Idaho and the 19th Amendment

State of Idaho depicted in purple, white, and gold (colors of the National Woman’s Party suffrage flag) – indicating Idaho was one of the original 36 states to ratify the 19th Amendment. CC0
State of Idaho depicted in purple, white, and gold (colors of the National Woman’s Party suffrage flag) – indicating Idaho was one of the original 36 states to ratify the 19th Amendment. CC0

Women first organized and collectively fought for suffrage at the national level in July of 1848. Suffragists such as Elizabeth Cady Stanton and Lucretia Mott convened a meeting of over 300 people in Seneca Falls, New York. In the following decades, women marched, protested, lobbied, and even went to jail. By the 1870s, women pressured Congress to vote on an amendment that would recognize their suffrage rights. This amendment was sometimes known as the Susan B. Anthony amendment and became the 19th Amendment.

The amendment reads:

"The right of citizens of the United States to vote shall not be denied or abridged by the United States or by any state on account of sex."

After decades of arguments for and against women's suffrage, Congress finally passed the 19th Amendment in June1919. After Congress approved the 19th Amendment, at least 36 states needed to vote in favor of it for it to become law. This process is called ratification.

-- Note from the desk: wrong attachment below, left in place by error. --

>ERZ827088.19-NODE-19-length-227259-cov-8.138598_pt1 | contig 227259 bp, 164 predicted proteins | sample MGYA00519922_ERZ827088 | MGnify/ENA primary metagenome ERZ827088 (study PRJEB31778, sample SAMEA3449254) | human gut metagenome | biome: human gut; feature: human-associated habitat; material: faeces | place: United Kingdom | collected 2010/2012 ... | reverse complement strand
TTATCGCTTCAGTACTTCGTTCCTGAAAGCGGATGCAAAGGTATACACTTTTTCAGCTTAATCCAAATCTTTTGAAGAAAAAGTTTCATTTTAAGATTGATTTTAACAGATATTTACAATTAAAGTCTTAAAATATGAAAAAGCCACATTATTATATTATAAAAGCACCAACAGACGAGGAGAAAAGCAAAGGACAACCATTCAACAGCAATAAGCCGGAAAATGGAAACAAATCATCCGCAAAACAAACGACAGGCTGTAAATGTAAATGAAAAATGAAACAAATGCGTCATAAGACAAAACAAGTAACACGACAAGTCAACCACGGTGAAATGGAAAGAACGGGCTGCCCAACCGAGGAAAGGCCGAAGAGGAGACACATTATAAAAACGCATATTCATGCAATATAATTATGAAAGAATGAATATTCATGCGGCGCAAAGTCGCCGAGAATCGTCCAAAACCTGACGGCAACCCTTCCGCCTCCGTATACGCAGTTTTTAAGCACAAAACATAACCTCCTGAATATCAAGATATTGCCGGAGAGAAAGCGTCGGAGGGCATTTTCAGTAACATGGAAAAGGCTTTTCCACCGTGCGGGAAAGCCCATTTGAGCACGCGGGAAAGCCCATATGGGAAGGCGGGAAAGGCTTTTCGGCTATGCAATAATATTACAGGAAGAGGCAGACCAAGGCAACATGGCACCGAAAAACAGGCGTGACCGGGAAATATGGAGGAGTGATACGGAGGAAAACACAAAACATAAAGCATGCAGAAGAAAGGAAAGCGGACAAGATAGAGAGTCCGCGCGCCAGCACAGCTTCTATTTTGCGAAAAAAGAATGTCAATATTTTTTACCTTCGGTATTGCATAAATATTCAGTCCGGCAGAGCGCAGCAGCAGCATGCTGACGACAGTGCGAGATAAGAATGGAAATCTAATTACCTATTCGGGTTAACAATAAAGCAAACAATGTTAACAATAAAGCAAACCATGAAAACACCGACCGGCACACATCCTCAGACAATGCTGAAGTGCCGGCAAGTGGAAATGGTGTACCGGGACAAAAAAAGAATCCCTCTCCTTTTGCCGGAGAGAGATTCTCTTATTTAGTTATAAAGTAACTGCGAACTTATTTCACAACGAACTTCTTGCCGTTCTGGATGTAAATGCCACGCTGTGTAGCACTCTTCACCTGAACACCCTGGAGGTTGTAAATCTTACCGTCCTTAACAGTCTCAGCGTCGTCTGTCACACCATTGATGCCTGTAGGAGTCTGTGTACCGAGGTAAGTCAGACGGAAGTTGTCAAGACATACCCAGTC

On February 11, 1920, Idaho ratified the 19th Amendment. By August of 1920, 36 states (including Idaho) ratified the amendment, ensuring that all across the country, the right to vote could not be denied based on sex.

State flag of Idaho, CC0.
State flag of Idaho. CC0

Idaho Places of Women’s Suffrage: Minnie Priest Dunton House

Minnie Priest Dunton recognized the importance of gender equality. She was involved in the women’s suffrage movement and also served as a librarian at the Idaho State Law Library. Her house is listed on the National Register of Historic Places and is a private residence.

Exterior of two-and a half story house with trees. Photo: by Tamanoeconomico- Own work, CC BY-SA 4.0

Discover More Places of Ratification

The Minnie Priest Dutton House is an important place in the story of ratification. It listed on the National Register of Historic Places.

Sources used to make this state page include: Ida Husted Harper's History of Woman Suffrage: 1900-1920, Volume 6 (1922); Doris Weatherford's Women in American Politics: History and Milestones, vol1, Los Angeles: Sage Publications, Inc., 2012, 25; the National American Woman Suffrage Association papers (Library of Congress), and the Dunton House National Register nomination from the National Park Service (https://npgallery.nps.gov/GetAsset/2f0a63ee-694e-4470-8121-0391b318e9f4/).

Last updated: August 22, 2019